• After 80-year wait, Brotherhood blows shot at power

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    CAIRO: Having waited for over 80 years, Egypt’s Muslim Brotherhood secured power when Mohamed Morsi was elected president, but it can only blame itself after being ousted just 12 months later, analysts say.

    Opponents of Morsi accused him of failing the 2011 revolution that toppled dictator Hosni Mubarak by concentrating power in the hands of his Muslim Brotherhood, while failing to deal with a spiralling economic crisis.

    As the world debated whether the military move to end his rule on Wednesday amounted to a real coup, analysts agreed on one thing — Morsi and the Islamist movement brought about their own rapid decline by themselves.

    Morsi and the Brotherhood “utterly failed in (the) past year… Egyptians asked for military coup (and) they got one,” tweeted Salman Shaikh, analyst at the Brookings Doha Center.

    The Brotherhood, after first looking on from the sidelines, later joined the 18-day popular uprising inspired by the Arab Spring that forced out strongman Mubarak on February 11, 2011.

    It then fielded a candidate for the country’s first democratic presidential election last year, with Morsi carrying its baton after the candidacy of the Brotherhood’s first-choice, Khairat El-Shater, was rejected.

    Morsi came out on top in the election, bringing the Islamist movement out of the shadows after it had endured decades of bans and repeated crackdowns under Mubarak’s iron-fisted rule.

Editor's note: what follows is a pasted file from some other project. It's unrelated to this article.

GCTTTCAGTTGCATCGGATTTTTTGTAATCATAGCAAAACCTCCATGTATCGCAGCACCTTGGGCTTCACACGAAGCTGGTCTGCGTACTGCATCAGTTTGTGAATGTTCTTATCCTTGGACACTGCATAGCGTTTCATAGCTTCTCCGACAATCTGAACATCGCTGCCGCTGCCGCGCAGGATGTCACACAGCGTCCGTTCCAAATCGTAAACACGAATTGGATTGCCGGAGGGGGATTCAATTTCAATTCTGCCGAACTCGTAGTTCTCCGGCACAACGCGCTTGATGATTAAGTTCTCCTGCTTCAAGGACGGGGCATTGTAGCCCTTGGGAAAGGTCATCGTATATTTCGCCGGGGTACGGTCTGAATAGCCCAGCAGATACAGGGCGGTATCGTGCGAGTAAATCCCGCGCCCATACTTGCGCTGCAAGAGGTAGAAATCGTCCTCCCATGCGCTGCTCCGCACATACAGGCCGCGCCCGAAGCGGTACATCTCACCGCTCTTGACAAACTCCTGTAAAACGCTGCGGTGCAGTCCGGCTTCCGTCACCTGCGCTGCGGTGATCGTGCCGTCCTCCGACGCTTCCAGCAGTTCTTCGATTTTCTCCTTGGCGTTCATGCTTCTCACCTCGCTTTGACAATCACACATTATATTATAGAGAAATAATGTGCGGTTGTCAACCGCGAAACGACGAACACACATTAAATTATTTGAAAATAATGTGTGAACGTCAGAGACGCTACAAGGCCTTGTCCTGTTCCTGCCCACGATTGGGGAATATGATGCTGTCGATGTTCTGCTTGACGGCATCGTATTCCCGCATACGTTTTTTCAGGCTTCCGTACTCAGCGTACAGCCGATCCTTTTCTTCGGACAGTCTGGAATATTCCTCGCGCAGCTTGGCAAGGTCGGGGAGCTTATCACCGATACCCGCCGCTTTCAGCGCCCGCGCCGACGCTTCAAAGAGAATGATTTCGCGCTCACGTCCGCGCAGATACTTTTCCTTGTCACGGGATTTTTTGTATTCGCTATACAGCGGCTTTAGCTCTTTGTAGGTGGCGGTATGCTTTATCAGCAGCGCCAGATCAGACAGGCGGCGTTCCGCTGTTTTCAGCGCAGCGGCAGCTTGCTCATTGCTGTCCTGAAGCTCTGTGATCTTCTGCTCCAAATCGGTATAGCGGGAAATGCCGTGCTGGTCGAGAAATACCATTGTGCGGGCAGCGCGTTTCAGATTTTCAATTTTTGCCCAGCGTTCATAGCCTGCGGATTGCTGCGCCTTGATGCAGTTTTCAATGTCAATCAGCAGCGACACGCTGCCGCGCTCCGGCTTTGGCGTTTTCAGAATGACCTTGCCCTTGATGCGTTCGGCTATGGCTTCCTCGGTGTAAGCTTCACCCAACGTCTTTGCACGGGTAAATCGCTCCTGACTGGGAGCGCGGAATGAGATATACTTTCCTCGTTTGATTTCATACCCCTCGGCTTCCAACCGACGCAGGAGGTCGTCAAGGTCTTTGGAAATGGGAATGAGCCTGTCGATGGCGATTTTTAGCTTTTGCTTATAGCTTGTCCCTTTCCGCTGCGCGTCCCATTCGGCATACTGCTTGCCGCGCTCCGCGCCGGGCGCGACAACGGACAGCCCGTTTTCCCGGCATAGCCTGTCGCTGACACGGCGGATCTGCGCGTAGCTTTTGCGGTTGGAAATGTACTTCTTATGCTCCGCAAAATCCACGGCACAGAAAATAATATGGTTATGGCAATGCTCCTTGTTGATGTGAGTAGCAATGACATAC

Analyst Nathan Brown said: “The Morsi presidency is without a doubt one of the most colossal failures in the Brotherhood’s history.”

    Even allies of the Brotherhood criticised Morsi and the Islamist movement for they way they tried to run the country.

    “The president procrastinated. His group… lost any real opportunities to build a national base that would have isolated the counter-revolution,” said Mohammed Mahsub, a senior leader of the Al-Wasat party.

    “The guidance bureau of the Brotherhood bears responsibility for the downfall,” added
    Mahsub.

    Founded in 1928, the Brotherhood had a stated aim of creating an “Islamic generation” as the foundation of a state ruled by sharia, or Islamic law.

    Its long wait finally paid off at the 2012 presidential election, when Morsi defeated former air force chief Ahmed Shafiq in a run-off.

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